The hackers seemed to pretty much have root/superuser/admin access to the entire AM IT infrastructure, and "the database" mentioned there is a live/running one. So, it's pretty safe to say encrypting the data at rest wouldn't have stopped them gaining access to it, since they could access it via the running application.
If the encryption had been made at the application level (that is, it is decrypted by the application itself, but stored encrypted in the DB), it wouldn't have been in cleartext in those dumps. Because they were made with mysqldump.
Please give some examples of any such cases?
Jammie Thomas. It's in the link on my previous comment. Notice that 24 songs are worth $222k USD according to the MPAA/RIAA. So you might download 5 songs, but the Recording Industry Ass of America will find a way to turn them into something worth over 1000 USD anyway.
And remind me, why is this a reason for treating online copyright infringement any differently than offline (physical) copyright infringement, which is the actual point at issue?
Because online copyright infringement is mostly not done for profit. Copyright infringement, and in fact the whole concept of "copyright" was built upon the idea that you would own the rights to sell copies of stuff you created for a limited time (the "limited time" has been subverted by every single copyright extension where the term is "life + something" as opposed to "a fixed length of time"), and it was made to avoid someone else making a profit off the original creator's work. For a limited time. Once those works fell into the public domain, anyone would be able to copy 'em and make a profit.
Most of what passes as copyright infringement these days has the whole "profit" part cut away, which is why it wasn't even considered before the DMCA and similar laws. Yes, it does hit content creators, but the "1 illegal copy == 1 lost sale" rule gets kinda murky there. Sometimes, that illegal copy causes the "pirating" party to actually buy a legit copy later down the road. Yet the RIAA/MPAA trade bodies still want to slam these kind of infringment cases under the same case as actual copyright infringment cases (i.e. the ones made for profit). Which ends up causing really stupid things, like that single mother getting $222k fines for 24 songs. A far milder option would be to simply ask the person who has the illegal copies to "go legit", that is, actually purchase the stuff at normal prices, not magic inflated prices. Then maybe, MAYBE you'll get some goodwill back from the people you alienated in the first place.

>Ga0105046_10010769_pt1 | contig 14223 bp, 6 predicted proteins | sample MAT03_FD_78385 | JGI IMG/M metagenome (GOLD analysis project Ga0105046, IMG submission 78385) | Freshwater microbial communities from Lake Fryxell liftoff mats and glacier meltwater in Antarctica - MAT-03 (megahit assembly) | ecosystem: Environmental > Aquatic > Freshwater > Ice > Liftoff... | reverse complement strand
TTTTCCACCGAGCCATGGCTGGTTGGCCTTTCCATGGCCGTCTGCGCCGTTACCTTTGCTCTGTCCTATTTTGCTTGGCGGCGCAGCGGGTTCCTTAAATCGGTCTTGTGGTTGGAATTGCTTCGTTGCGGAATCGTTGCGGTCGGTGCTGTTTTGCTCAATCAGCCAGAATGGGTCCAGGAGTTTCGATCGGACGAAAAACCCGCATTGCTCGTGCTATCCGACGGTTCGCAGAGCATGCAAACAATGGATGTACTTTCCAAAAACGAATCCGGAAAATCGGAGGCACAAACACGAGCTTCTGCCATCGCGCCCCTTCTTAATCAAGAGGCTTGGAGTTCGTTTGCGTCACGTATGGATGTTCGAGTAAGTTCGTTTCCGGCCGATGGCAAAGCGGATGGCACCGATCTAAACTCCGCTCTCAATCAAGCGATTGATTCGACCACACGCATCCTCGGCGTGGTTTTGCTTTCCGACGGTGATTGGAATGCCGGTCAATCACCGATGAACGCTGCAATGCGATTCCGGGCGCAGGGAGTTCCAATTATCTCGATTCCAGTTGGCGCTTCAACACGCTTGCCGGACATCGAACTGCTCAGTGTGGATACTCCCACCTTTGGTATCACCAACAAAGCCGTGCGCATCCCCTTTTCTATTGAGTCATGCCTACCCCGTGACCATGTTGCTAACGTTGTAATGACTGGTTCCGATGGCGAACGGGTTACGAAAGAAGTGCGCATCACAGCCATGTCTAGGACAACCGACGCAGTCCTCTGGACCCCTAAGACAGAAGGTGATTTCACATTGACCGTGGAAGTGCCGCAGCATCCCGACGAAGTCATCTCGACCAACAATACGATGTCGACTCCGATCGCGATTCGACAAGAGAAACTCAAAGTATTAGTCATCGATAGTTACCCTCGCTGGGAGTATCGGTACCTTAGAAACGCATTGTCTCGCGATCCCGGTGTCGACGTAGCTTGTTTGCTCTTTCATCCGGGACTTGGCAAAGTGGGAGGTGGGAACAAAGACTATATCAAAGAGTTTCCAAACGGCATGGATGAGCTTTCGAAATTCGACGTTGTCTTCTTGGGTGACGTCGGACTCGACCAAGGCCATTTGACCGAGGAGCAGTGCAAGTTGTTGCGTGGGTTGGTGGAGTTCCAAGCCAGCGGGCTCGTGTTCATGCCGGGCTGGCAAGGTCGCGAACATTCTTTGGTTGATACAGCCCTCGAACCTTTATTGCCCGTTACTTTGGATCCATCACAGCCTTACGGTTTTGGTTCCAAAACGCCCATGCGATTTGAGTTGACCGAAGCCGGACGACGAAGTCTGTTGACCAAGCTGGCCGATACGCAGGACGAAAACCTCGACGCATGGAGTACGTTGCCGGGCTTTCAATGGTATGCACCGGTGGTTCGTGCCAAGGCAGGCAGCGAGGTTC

Yes. If one person downloads a movie and another sells millions of dollars of pirated software, you don't want the law to allow no differentiation between how you treat both of them.
Yet most "copyright infringement" laws have been modified to have the opposite effect. 20 years ago, sharing music wasn't copyright infringement because nobody was profiting from that. A couple of draconian laws later, single moms get slammed with six-figure fines and tractor owners might face jail time if they try to tinker with their tractors.
Suppose someone stole the physical money without assaulting you, would you want someone to be treated less severely because they used a computer to do it?
That's exactly how the law works today. Theft + assault is dealt with more severely than simple theft. Breaking and entering a residence when the owner isn't at home is a lesser crime than breaking and entering when the owner is home.
We spend half our time complaining about how the law and patent system applies a double-standard just because something was "done with a computer". Well now the law is catching up.
Um... we spend half our time complaining that companies are getting patents for stuff that shouldn't even be patentable, like software. The law is just getting worse.
This is expected behavior when trying to write to page 0 ... from userspace. The way I understood this vuln, the NULL pointer makes it way down to kernelspace calls, and there is where the writing occurs.